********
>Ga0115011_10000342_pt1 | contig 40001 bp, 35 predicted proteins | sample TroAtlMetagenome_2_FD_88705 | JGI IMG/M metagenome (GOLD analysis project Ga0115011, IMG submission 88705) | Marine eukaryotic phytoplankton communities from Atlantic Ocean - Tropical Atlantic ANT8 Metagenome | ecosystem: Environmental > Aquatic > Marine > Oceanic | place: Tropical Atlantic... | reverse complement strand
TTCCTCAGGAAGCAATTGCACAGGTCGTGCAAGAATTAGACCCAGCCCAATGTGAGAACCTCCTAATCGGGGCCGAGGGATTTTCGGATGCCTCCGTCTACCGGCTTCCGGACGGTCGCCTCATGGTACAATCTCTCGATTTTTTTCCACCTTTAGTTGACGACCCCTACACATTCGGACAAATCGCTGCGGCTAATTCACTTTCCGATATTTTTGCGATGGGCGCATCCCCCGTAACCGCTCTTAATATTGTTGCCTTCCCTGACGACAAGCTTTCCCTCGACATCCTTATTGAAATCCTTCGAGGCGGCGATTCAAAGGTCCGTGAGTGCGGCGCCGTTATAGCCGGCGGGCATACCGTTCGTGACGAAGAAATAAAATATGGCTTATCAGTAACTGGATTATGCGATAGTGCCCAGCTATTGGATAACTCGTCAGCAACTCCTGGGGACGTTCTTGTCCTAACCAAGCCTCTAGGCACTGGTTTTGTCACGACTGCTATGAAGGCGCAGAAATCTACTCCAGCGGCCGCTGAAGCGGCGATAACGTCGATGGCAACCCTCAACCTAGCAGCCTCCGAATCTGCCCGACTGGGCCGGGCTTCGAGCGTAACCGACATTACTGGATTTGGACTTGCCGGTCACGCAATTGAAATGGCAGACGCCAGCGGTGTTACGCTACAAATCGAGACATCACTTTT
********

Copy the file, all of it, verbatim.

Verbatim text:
>Ga0115011_10000342_pt1 | contig 40001 bp, 35 predicted proteins | sample TroAtlMetagenome_2_FD_88705 | JGI IMG/M metagenome (GOLD analysis project Ga0115011, IMG submission 88705) | Marine eukaryotic phytoplankton communities from Atlantic Ocean - Tropical Atlantic ANT8 Metagenome | ecosystem: Environmental > Aquatic > Marine > Oceanic | place: Tropical Atlantic... | reverse complement strand
TTCCTCAGGAAGCAATTGCACAGGTCGTGCAAGAATTAGACCCAGCCCAATGTGAGAACCTCCTAATCGGGGCCGAGGGATTTTCGGATGCCTCCGTCTACCGGCTTCCGGACGGTCGCCTCATGGTACAATCTCTCGATTTTTTTCCACCTTTAGTTGACGACCCCTACACATTCGGACAAATCGCTGCGGCTAATTCACTTTCCGATATTTTTGCGATGGGCGCATCCCCCGTAACCGCTCTTAATATTGTTGCCTTCCCTGACGACAAGCTTTCCCTCGACATCCTTATTGAAATCCTTCGAGGCGGCGATTCAAAGGTCCGTGAGTGCGGCGCCGTTATAGCCGGCGGGCATACCGTTCGTGACGAAGAAATAAAATATGGCTTATCAGTAACTGGATTATGCGATAGTGCCCAGCTATTGGATAACTCGTCAGCAACTCCTGGGGACGTTCTTGTCCTAACCAAGCCTCTAGGCACTGGTTTTGTCACGACTGCTATGAAGGCGCAGAAATCTACTCCAGCGGCCGCTGAAGCGGCGATAACGTCGATGGCAACCCTCAACCTAGCAGCCTCCGAATCTGCCCGACTGGGCCGGGCTTCGAGCGTAACCGACATTACTGGATTTGGACTTGCCGGTCACGCAATTGAAATGGCAGACGCCAGCGGTGTTACGCTACAAATCGAGACATCACTTTT